Throughout the 2016-17 offseason, Fish Stripes is recapping the Top 100 Marlins to ever appear with the franchise. Using the Wins Above Replacement (WAR) metric, all 523 players were considered, whether they played for the Florida or Miami version of the Marlins. Today’s Marlin, Jacob Tyler Realmuto, has earned 4.8 while with the team.
Realmuto, born on March 18th, 1991 in Del City, Oklahoma, is a 6’1”, 210 lb right-handed hitter, and Miami’s current starting catcher. He was selected in the third round of the 2010 amateur draft, with the 104th overall choice. He’s currently the career leader in WAR from that round, trailed narrowly by right-handed pitchers Addison Reed (4.4) and Tyler Thornburg (4.1).
Realmuto joined the Marlins for the first time in June of 2014, and in seven games over 13 days hit four-for-20 with five RBI. After a few more months with the New Orleans Zephyrs, he joined the Marlins for the stretch run. On September 26th, he hit a double in the second, a three run triple in the fifth, then added an RBI-single in the ninth before scoring on an Enrique Hernandez grand slam in a 15-7 Marlins win against the Washington Nationals. Defensively, he committed one error in 55 chances for a .982 fielding percentage, and threw out just 20% of opposing basestealers, eight points below the NL average. Of course, it was a small sample size, as only five were attempted.
2015 would open with Realmuto filling the role of backup catcher on the depth chart, behind Jarrod Saltalamacchia. Two weeks and a two-for-29 performance from Salty and Realmuto predictably moved up to the starting spot. He was mostly slotted seventh in the lineup, with a handful of games batting fifth, sixth, and eighth. He had multi-hit games in 29 of his 116 starts through the season, with 10 multi-RBI games. In 145 contests overall, Realmuto hit .259/.290/.406/.696, with an NL-fifth seven triples, 10 home runs, 47 RBI, and eight stolen bases. Defensively, he earned a .993 fielding percentage, and threw out 16-of-59 basestealers, a comparable number to NL average. He ranked fifth in the NL with 118 games caught and with 836 putouts.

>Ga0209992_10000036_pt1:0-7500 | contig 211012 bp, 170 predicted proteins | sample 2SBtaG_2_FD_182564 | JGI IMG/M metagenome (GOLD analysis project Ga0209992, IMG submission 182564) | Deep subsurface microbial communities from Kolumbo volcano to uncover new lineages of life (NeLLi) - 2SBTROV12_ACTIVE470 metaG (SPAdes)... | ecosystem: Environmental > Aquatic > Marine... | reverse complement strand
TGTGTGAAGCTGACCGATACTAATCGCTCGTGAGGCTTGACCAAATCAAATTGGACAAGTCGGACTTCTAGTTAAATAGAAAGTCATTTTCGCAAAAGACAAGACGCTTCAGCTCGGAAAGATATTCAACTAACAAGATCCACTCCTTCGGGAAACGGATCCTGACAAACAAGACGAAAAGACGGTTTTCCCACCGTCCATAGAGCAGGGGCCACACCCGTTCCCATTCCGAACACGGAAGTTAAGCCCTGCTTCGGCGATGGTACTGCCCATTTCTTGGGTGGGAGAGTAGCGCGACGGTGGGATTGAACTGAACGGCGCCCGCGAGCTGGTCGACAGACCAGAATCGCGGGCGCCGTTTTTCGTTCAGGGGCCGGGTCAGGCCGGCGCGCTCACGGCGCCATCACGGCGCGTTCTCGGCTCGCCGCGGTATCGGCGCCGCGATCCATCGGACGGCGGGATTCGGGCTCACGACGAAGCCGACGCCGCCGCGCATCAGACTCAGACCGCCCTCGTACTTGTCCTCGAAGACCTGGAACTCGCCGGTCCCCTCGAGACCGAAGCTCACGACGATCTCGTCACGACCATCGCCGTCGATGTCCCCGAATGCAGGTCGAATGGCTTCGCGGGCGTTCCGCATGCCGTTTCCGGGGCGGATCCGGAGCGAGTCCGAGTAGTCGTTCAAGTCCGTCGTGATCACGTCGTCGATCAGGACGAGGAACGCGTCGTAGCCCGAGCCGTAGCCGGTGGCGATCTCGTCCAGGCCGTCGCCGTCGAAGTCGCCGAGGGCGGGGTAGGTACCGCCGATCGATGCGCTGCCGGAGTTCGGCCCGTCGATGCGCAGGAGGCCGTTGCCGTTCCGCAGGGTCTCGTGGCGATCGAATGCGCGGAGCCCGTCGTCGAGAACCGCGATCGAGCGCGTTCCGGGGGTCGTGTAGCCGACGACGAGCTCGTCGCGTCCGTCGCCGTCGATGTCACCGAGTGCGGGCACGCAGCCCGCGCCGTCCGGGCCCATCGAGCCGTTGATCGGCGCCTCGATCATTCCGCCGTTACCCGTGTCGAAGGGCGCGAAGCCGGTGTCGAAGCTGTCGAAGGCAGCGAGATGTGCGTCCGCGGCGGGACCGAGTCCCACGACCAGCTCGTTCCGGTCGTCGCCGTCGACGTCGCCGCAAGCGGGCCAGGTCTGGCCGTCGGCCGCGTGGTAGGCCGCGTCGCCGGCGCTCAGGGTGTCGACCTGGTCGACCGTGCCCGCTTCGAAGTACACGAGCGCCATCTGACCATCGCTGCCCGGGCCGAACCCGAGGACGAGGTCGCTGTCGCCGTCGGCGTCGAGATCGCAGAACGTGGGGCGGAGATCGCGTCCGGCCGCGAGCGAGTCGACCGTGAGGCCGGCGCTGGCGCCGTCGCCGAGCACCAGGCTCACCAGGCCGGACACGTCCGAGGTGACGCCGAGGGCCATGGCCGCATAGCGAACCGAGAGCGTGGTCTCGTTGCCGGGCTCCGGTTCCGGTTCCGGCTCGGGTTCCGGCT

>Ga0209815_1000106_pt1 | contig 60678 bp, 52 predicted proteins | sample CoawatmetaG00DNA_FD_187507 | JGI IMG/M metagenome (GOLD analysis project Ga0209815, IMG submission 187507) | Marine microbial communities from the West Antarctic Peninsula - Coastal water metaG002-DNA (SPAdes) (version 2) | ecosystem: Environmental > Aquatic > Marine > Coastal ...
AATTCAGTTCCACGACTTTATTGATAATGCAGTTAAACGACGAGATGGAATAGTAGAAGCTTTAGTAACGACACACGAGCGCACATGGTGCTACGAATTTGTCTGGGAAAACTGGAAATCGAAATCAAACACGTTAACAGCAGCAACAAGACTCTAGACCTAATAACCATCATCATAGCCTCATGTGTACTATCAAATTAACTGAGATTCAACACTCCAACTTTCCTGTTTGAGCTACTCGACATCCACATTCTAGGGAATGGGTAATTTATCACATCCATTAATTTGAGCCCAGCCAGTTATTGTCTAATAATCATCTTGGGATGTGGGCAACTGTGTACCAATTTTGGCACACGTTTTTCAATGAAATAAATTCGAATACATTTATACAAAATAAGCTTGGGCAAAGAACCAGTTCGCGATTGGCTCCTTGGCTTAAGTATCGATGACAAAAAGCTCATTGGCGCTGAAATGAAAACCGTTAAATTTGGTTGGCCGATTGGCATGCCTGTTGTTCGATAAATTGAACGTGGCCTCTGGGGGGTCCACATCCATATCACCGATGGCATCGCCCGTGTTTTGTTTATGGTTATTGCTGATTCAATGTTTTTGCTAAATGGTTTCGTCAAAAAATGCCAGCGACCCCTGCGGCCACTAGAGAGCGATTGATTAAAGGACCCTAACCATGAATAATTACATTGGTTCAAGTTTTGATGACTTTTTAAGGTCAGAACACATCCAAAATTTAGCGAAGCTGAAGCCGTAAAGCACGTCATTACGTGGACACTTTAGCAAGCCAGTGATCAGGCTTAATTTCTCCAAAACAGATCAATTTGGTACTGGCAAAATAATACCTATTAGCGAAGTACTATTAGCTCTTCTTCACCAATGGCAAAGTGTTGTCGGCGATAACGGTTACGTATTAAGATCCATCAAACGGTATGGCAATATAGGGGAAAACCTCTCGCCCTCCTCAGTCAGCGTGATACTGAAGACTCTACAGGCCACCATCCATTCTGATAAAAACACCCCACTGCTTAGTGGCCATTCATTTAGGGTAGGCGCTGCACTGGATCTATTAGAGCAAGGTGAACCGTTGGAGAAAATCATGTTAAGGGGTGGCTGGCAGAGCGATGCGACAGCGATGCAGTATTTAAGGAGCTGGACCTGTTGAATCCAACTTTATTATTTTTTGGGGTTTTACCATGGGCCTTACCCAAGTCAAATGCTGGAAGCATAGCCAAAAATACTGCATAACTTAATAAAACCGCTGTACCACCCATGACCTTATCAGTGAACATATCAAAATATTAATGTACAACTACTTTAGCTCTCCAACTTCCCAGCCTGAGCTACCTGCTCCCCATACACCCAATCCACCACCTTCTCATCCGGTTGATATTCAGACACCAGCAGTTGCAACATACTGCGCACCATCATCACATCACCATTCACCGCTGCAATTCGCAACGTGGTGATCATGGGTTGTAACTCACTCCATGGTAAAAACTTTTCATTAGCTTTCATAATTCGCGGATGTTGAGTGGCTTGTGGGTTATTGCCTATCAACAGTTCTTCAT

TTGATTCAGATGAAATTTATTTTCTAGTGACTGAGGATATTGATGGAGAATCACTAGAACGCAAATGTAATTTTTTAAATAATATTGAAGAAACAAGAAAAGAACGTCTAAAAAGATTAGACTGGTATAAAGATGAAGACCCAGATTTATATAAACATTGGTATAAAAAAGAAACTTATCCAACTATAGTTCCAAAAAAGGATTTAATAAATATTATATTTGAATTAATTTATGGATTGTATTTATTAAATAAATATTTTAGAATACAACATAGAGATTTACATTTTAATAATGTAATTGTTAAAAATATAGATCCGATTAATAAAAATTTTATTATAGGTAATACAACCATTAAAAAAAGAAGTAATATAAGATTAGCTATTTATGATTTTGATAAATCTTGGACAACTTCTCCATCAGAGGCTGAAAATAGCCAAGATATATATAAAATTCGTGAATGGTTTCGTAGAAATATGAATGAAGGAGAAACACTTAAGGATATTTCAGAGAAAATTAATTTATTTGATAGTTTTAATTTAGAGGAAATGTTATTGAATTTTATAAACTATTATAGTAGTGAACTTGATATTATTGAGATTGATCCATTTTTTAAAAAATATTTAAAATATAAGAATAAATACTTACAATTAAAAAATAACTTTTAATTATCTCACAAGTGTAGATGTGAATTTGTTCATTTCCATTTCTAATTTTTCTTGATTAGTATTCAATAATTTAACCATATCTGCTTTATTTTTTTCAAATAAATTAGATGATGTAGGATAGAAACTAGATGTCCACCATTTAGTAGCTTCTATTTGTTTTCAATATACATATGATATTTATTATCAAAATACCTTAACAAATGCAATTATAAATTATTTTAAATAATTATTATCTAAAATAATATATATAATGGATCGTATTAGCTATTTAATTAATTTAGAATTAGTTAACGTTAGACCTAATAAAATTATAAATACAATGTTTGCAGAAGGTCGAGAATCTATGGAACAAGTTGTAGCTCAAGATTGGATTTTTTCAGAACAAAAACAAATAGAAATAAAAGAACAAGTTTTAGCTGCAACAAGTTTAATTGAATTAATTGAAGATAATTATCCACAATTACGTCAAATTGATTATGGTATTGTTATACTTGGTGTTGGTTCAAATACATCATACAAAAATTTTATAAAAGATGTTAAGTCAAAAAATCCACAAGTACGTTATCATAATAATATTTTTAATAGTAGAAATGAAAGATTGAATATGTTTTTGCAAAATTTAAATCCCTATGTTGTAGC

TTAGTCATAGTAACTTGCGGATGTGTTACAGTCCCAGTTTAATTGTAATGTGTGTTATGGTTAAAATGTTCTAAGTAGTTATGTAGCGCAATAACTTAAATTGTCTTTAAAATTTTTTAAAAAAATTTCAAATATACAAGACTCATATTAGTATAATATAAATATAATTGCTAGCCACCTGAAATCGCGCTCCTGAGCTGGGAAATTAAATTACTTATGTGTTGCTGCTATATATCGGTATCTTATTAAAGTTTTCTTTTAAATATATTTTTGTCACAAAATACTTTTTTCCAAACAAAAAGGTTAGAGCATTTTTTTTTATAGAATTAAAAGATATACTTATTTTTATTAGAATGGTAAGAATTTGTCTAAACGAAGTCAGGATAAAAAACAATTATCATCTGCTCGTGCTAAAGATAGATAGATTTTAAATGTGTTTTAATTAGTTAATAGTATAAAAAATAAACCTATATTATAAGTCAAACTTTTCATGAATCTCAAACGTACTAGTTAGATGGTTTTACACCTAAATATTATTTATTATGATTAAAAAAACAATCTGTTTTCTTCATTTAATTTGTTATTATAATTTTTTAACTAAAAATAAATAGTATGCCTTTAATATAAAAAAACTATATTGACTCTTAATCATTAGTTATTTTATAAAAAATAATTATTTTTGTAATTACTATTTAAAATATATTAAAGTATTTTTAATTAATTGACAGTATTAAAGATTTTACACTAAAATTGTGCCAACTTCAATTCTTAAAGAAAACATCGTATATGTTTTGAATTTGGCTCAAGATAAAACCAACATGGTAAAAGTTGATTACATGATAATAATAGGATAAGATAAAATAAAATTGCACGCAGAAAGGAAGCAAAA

On May 18th, Realmuto hit a game-tying two run homer in the bottom of the seventh inning of a game the Marlins eventually lost, 3-2 in 13 innings. On June 5th, he hit three singles, a triple, scored a run and knocked one in as the Fish defeated the Colorado Rockies, 6-2. Realmuto hit a single, a double, and a homer on July 11th against the Cincinnati Reds, with four RBI and two runs scored in a 14-3 Marlins victory. He topped himself on August 12th, knocking in six runs with a single, a triple, and a round tripper, scoring three times in total as the Marlins won over the Boston Red Sox, 14-6. Realmuto had his first multi-homer game on September 8th with a pair of solo shots in a 6-4 win against the Milwaukee Brewers.
In 2016, Realmuto provided more of the same, only just a little bit better. His average ranked second on the team as he slashed .303/.343/.428/.771, with 31 doubles, 11 home runs, 48 RBI, and 12 stolen bases. He had multiple hits in 39 of his 126 starts, and appeared in 137 games overall. Once again, he mostly batted seventh, with double digit starts batting fifth and sixth, and even 23 games batting leadoff in the absence of Dee Gordon. Defensively, he fielded at a .991 clip and threw out a league third 28-of-79 basestealers, good for 35%. That’s seven per-cent better than NL average. He ranked second in the league with 129 games starting at catcher, third with 1,069 putouts, and first with 80 assists.
On April 24th, Realmuto went four-for-four with a single, a double, and a solo home run in a 5-4 Marlins win against the San Francisco Giants. On June 18th, he hit two singles, a double, and a homer, totaling three RBI in a 9-6 win over the Rockies. On Independence Day, he led off and went four-for-four, hitting four singles and drawing a walk, stealing a base, and scoring a run in an 8-6 Marlins loss to the New York Mets. On July 27th, JT went three-for-four with two doubles, two runs, and an RBI in an 11-1 win against the Philadelphia Phillies.
I didn’t even see Realmuto coming back in 2014, and I didn’t expect him to take that giant step last season and hit .300. Is that an unsustainable number or is there still more improvement coming? He’ll be just 26 on opening day, with a good shot at being considered as a sleeper pick for the NL All Star team if he keeps his play at the current level.
Check back here tomorrow for an article about the #39 Marlin of all-time, Edgar Renteria.